Arthritis is an umbrella term that describes over 100 different conditions. In the United States alone, 46 million adults are affected by this condition with arthritis being most widespread in the 60 years of age and older population. This condition affects the joints and causes inflammation, pain and stiffness.
The cartilage in the joints gets damaged and over time, the bones of the joints rub together because the cartilage wears away. The progressive damage of this condition can result in joint instability and weakness and visible joint deformities, all of which can great impact quality of life and affect a person’s ability to complete normal daily activities.
Turmeric for Arthritis
Turmeric is a plant that is native to Indonesia and India. Curcumin is one of the primary ingredients in turmeric and this ingredients is frequently used in Indian Ayurvedic medicine and traditional Chinese medicine in the treatment of arthritis. This is purported to reduce inflammation, joint pain and stiffness associated with arthritis.
A 2009 study published in the Journal of Alternative and Complementary Medicine took the time to look at turmeric extracts and extracts of a related plant known as cucurma domestica that contains medicinal chemicals that are the same as regular turmeric. Researchers discovered that these worked at least as well as 800 milligrams of ibuprofen in alleviating the symptoms of arthritis. A 2006 study looked at turmeric and how well it battled inflammation. This study revealed that turmeric is far more effective in preventing inflammation than it is in reducing it.
Turmeric may increase bleeding risk, so those with bleeding disorders and those taking blood thinning medications should exercise caution.
Ginger for Arthritis
In a recent study Arthritis ginger extract was compared to ibuprofen and betamethasone in terms of treating arthritis. Ibuprofen did not affect cytokine production, but both ginger extract and betamethasone reduced cytokines to similar levels. Cytokines are a type of immune-regulating substance with inflammatory effects. In the in vitro model of the study, the ginger exact was comparable to betamethasone as an anti-inflammatory agent.
Ginger may be more effective than over-the-counter anti-inflammatory medications because it is able to block prostaglandin and leukotriene – two inflammatory compounds – formation. It also has the potential to break down existing inflammation in the joint fluid with its antioxidant effects. Over-the-counter anti-inflammatory medications are only able to block inflammatory compounds and they possess no antioxidant effects.
Fenugreek for Arthritis
Fenugreek is commonly used in the culinary world, but research suggests that it has significant anti-inflammatory and antioxidant properties, making it an ideal remedy for inflammatory diseases like arthritis.
The Journal of Clinical Immunology showed research back in 2010 that looked at rheumatoid arthritis and the increased concentrations of estrogen metabolites associated with the disease. Fenugreek has estrogen-like effects which work to suppress inflammation. Estrogen replacement therapy is used to treat the inflammation that occurs with arthritis.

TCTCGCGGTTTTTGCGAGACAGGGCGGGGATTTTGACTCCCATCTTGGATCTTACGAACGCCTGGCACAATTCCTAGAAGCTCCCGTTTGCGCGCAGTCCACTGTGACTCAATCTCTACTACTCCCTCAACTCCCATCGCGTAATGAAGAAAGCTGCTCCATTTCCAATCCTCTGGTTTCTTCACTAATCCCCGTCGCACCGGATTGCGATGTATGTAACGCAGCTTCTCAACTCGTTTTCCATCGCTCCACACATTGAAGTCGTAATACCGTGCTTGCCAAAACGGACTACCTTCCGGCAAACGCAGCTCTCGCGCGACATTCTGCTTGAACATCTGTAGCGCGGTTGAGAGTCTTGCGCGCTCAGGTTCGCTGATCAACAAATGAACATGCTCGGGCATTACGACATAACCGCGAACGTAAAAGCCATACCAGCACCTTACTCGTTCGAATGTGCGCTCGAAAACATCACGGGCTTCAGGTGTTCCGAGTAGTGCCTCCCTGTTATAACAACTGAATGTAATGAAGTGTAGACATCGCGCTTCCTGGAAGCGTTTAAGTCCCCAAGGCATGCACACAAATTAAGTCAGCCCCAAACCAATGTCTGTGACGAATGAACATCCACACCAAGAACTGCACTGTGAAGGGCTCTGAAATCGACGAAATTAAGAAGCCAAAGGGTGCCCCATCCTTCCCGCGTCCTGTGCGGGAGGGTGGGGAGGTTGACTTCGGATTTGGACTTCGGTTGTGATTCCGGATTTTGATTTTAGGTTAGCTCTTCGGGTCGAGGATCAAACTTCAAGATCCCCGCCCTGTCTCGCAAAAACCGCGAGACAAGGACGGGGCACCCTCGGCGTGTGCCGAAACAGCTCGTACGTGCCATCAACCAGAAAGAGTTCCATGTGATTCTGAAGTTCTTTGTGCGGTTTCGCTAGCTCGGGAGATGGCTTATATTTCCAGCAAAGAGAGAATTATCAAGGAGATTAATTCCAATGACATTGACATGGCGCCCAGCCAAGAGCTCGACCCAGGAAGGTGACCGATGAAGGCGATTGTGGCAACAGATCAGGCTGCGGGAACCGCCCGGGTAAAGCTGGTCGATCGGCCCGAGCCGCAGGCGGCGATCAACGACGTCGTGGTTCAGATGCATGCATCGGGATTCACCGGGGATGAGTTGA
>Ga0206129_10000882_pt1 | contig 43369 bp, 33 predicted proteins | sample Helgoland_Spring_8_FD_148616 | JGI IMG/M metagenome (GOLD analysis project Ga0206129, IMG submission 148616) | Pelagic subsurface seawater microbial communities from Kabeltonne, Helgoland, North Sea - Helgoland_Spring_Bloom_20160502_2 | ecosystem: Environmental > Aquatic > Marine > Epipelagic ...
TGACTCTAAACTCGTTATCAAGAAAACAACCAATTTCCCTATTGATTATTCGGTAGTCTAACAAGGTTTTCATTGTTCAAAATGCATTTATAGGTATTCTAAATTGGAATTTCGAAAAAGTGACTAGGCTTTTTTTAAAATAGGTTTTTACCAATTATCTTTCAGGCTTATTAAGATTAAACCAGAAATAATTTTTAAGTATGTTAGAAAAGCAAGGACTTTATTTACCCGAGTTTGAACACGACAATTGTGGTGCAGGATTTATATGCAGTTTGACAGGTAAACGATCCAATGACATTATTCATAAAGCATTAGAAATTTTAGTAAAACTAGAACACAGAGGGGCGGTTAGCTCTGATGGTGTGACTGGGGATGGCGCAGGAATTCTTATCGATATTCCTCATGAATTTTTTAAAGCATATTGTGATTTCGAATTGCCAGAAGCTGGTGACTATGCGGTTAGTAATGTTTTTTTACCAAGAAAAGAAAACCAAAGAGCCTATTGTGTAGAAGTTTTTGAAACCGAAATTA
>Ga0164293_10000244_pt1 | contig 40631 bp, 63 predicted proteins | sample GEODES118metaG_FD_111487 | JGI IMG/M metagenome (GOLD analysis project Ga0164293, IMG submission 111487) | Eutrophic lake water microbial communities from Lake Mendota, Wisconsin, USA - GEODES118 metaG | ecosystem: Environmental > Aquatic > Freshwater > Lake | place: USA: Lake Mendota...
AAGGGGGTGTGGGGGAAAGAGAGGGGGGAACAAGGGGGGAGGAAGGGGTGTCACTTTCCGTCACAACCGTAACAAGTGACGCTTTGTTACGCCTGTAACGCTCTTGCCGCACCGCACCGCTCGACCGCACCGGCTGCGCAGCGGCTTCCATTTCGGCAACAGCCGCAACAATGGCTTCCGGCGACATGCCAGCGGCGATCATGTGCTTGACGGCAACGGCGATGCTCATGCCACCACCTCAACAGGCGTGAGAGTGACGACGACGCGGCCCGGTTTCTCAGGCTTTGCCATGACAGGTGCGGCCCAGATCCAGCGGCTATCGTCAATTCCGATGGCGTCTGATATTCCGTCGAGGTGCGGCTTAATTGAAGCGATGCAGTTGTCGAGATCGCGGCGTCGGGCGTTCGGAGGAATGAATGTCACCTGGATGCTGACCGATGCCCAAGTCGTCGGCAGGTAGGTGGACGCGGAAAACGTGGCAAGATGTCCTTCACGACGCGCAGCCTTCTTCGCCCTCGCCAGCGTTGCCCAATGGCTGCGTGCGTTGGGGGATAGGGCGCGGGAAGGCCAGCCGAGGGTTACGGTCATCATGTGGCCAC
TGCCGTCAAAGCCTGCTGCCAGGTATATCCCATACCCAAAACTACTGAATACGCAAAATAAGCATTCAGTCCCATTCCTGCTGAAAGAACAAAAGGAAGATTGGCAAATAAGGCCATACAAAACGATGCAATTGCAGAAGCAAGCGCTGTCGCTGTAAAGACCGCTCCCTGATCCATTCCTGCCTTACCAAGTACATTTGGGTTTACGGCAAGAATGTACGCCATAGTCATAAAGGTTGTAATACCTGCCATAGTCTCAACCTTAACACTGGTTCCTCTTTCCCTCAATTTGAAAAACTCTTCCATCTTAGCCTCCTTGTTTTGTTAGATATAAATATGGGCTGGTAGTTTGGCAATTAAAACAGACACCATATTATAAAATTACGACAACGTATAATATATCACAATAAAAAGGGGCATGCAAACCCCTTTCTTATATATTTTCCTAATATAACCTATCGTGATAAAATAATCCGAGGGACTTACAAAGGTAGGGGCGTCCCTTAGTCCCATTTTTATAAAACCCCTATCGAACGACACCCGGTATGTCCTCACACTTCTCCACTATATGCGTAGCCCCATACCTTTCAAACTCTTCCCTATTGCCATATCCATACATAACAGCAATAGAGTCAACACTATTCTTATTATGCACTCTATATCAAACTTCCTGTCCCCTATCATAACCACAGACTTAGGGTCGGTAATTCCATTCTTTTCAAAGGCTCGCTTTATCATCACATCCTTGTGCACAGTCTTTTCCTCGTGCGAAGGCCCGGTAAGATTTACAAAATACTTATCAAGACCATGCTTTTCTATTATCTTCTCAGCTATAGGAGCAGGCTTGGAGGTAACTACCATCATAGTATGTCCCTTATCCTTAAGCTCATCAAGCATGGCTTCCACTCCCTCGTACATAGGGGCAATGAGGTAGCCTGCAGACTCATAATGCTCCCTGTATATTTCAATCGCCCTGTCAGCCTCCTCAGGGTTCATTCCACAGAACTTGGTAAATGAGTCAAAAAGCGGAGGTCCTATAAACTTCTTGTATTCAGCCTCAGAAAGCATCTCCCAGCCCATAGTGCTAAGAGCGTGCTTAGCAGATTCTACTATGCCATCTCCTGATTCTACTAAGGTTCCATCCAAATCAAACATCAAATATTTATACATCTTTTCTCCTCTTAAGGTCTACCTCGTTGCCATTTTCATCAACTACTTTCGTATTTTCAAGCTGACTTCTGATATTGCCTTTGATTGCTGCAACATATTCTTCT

Studies have been done to look at whether or not someone can take fenugreek instead to ward off inflammation. When it comes to arthritis, and similar diseases, fenugreek has been shown to be just as effective so it can be used as an alternative to estrogen replacement therapy for arthritis purposes.
The diosgenin present in fenugreek is believed to be what gives it its anti-inflammatory effects. This compound is used to produce corticosteroids which are powerful anti-inflammatory drugs. A paste made from fenugreek seeds and warm water or just eating the seeds have both been shown to be helpful for arthritis.
Fennel for Arthritis
Fennel contains the compound anethole which has been shown to be effective in blocking inflammation. A report on this compound was published in June 2000 in Oncogene that shows that anethole is able to inhibit NF kappa B, a system inside cells. This system causes an inflammatory response so inhibiting it works to prevent inflammation.
Fennel is also able to significantly increase superoxide dismutase – a type of antioxidant – activity. This works to further reduce inflammation. A 2004 study published in Fitoterapia used a dose of 200 milligrams per kilogram of body weight to see how effective fennel is in fighting inflammation. The study showed that fennel does work as an effective anti-inflammatory due to its ability to inhibit NF kappa B.
Black Cumin for Arthritis
Black cumin seed oil can be used to fight the inflammation associated with rheumatoid arthritis and other forms of arthritis. This native Mediterranean spice brings a bold flavor, as well as antioxidant and anti-inflammatory properties. This is mostly used as an adjunct treatment to calm the inflammation that occurs with arthritis.
Black cumin contains dithymoquinone, thymoquinone and thymol. All of these compounds work to reduce arthritis-related inflammation and they are also potent antioxidants. A study in 2007 published in Phytotherapy Research looked at thymoquinone’s ability to reduce arthritis inflammation. While ongoing research is still needed, the study showed that this compound is very promising in helping to alleviate the pain and stiffness of arthritis, particularly rheumatoid arthritis. This can be added to meals to calm inflammation.